[caption id="attachment_7420" align="alignright" width="250"] The house today: Alfred and Reina Hen hid in the attic[/caption] Several decades later it was me who made a historic trip, together with my husband Bert. We had decided to pay a visit to the country of our birth. One place we were sure to visit was Enschede. I was eager to show him the place where I was born. It was not difficult for me to find the old family home. “Bert, here it is,” I said. As I was saying these words, the present merged with the past. This was the place where I was born. In this house the Jews were hidden. Here it was where I had suffered the fear of separation from my father. Here it was that I endured the house-searches by the Germans. Here it was that I was kicked into the hallway cupboard by German soldiers. As I was sharing these stories with my husband, the front door opened. A woman stepped outside. “Are you looking for someone?” she asked. “No, this is the place where I was born,” I answered spontaneously. Immediately the woman opened the door wide and invited us in. But I was hesitant. Would it be appropriate to accept her invitation? Would I not impose on her privacy? But Bert put a bit of pressure on me. He would not want me to have regrets later, and he was curious to see the house. I felt a bit tense as we walked through the front door. Tentatively I looked around. The house was not as big as I remembered. But I recognized the hallway, the door to the living room, the kitchen. We went upstairs. The lady explained that her husband was working on some renovations. With anticipation I turned my head to the place where I expected the entrance to the hiding place. But all I saw was a wall with holes and loose boards on the floor. The husband was taking the hiding place out, board by board. Then, with a shock, I noticed that the brown-yellow wallpaper was still covering the walls. “This is the hiding place,” I uttered. “Our Jews lived here.” “Really?” the lady called out. “Please tell me more about your parents, and about the people that lived here in hiding.”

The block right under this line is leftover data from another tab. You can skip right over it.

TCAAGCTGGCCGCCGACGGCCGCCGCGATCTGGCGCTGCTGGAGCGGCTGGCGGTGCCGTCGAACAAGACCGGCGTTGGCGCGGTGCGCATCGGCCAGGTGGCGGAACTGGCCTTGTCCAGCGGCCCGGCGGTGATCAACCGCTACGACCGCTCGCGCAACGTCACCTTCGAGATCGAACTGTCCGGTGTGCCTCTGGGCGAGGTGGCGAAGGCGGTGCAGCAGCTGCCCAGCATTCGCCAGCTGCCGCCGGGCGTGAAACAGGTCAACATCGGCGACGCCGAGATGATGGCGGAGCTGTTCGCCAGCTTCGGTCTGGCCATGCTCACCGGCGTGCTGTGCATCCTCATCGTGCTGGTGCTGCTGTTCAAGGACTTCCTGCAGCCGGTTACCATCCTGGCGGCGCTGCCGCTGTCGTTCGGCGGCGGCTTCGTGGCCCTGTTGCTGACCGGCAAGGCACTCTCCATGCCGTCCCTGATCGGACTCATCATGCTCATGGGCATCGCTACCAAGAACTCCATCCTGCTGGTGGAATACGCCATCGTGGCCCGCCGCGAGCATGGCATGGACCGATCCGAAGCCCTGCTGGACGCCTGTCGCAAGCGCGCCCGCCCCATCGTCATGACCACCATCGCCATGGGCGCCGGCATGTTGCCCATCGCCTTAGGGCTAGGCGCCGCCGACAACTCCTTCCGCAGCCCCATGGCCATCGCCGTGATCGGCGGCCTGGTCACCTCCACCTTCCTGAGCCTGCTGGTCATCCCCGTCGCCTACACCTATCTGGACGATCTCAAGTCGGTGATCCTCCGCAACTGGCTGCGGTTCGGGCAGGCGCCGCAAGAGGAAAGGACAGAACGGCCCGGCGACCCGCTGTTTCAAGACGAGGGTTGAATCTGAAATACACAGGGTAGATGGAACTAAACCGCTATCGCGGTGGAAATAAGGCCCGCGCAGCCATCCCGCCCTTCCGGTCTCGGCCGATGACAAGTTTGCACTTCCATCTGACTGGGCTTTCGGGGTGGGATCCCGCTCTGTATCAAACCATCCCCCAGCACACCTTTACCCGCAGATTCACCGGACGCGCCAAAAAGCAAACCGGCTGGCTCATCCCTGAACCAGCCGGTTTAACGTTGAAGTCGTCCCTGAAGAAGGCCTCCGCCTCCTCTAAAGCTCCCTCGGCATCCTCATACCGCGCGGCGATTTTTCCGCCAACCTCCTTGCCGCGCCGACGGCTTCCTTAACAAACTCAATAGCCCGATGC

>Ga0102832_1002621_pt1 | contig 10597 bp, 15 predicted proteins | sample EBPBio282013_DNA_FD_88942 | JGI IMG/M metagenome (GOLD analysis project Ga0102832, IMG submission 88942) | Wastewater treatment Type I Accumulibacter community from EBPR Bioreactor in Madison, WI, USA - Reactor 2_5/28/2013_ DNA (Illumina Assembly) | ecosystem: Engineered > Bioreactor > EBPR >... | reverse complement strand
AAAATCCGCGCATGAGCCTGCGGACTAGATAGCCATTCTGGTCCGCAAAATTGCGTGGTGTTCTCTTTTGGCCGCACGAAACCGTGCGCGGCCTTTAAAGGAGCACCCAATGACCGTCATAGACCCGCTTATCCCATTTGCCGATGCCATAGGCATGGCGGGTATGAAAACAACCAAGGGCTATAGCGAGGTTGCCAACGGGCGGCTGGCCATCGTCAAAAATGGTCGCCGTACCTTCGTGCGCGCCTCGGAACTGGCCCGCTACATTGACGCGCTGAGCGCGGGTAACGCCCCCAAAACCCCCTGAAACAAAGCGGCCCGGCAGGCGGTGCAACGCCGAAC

****

Throughout my life I have often reflected on the war in the Netherlands. At the time I saw it through the eyes of a child. I feared the marching Germans. I was worried about my father. But I found comfort and safety in the arms of my mother. Now I have reached the age of the strong. Over the years I have learned to see the magnitude of the Second World War. Entire nations lived in fear. Many Jewish families were killed. Healthy young men died a horrible death, on both sides of the war. And wars continue to be waged. Yet, I have also learned to trust the Lord. We do not have to fear. He is our shield and our tower, our comfort in life and in death.

This first appeared in the Nov/Dec 2018 issue.

Apologetics 101

The JFK assassination and apologetics: the facts don't speak for themselves